The Valley of the Kings: Then and Now

In order to preserve the character of the Valley of the Kings and to protect the tombs it contains, it is important to track the history of changes in its topography. Roads have been laid, bedrock has been cut, debris has been removed, resthouses have been built. These all affect the stability of the terrain and the movement and seepage of rainwater. Flash floods, for instance, have been and continue to be a major problem.    
Using historical photographs taken by George Daressy circa 1910 as a guide, the Theban Mapping Project has taken new photographs from the same vantage points in order to identify these changes.    
The historical photograph shows the approach to the Valley of the Kings, a dirt track, where today there is a large parking lot. Behind the buses in the contemporary photograph is the cafeteria where tourists can enjoy a cold drink after a hot day visiting the tombs [12573, 16846].     12573 16846
The entrance to the Valley of the Kings in 1910 was through a narrow cleft in the bedrock. It has been widened dramatically for a paved road. The lone guard standing in the earlier picture was replaced by a string of souvenir kiosks selling imitation antiquities, postcards and other knick-knacks, now moved down next to the parking lot [12574, 11823].     12574 11823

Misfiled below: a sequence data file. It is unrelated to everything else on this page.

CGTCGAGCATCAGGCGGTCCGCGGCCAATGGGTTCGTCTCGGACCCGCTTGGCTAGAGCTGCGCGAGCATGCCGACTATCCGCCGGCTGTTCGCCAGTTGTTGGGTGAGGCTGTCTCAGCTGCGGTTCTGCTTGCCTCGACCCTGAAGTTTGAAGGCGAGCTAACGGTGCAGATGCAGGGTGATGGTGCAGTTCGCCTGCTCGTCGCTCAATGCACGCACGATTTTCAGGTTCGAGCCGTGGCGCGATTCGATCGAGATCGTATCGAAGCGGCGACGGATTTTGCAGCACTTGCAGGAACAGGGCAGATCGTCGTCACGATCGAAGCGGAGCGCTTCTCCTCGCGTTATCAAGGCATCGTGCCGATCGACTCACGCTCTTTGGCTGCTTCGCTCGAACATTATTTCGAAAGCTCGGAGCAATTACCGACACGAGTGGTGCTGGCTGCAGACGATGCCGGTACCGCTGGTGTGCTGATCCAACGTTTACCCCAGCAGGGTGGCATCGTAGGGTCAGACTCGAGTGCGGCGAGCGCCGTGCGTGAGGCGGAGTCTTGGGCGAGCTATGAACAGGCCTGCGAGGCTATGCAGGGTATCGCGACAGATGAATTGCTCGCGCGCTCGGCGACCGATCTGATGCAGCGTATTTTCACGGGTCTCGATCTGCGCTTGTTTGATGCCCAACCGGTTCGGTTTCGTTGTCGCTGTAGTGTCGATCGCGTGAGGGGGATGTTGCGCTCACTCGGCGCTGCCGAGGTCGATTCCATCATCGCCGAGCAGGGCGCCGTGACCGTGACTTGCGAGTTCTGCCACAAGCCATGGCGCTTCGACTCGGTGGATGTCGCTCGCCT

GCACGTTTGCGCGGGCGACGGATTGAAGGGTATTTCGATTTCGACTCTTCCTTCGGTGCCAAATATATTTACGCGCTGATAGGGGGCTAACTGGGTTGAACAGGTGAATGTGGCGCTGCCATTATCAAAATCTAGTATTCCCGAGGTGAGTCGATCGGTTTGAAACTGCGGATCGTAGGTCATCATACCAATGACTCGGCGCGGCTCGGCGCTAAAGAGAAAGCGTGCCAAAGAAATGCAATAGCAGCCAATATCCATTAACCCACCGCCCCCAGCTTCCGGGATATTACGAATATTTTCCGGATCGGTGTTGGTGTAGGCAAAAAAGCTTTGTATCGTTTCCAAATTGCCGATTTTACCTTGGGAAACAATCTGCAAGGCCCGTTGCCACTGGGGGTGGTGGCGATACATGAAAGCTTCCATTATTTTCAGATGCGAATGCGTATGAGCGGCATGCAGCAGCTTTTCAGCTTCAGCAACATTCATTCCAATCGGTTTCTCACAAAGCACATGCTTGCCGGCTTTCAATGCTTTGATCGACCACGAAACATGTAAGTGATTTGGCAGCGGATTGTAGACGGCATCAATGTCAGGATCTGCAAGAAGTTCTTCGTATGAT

In these photographs, al Qurn looms over the Valley of the Kings in the distance. Visitors used to come from the Nile by donkey, and at the left of the center of the historical image is the shelter where the animals rested. Howard Carter built this donkey stand in 1901-1902. It lay directly over the then-forgotten entrance to tomb KV 5, marked by the dark green tent in the contemporary photo. The walls and large forecourt in the foreground of the second photo were built by the Egyptian Antiquities Organization in 1988 when KV 2 (out of the picture to the right) was reopened to the public [12575, 11809].     12575 11809
These views are from a side valley to the east of the main Valley of the Kings, on a hillside above tombs KV 3, KV 4, and KV 46. At the center in the distance is the entrance to KV 1. Since Daressy's time, a path has been cut to it from the main road. This road is now paved. In the foreground of the second photograph is the large courtyard built in front of KV 2, where tourists now assemble to listen to their tour guides [12576, 11817].     12576 11817
These views are into a small wadi to the east as you enter the Valley of the Kings. The entrances to KV 3, 46 and 4 are located in this wadi to the left [12583, 11819].     12583 11819

Published or last modified on: September 17, 2002
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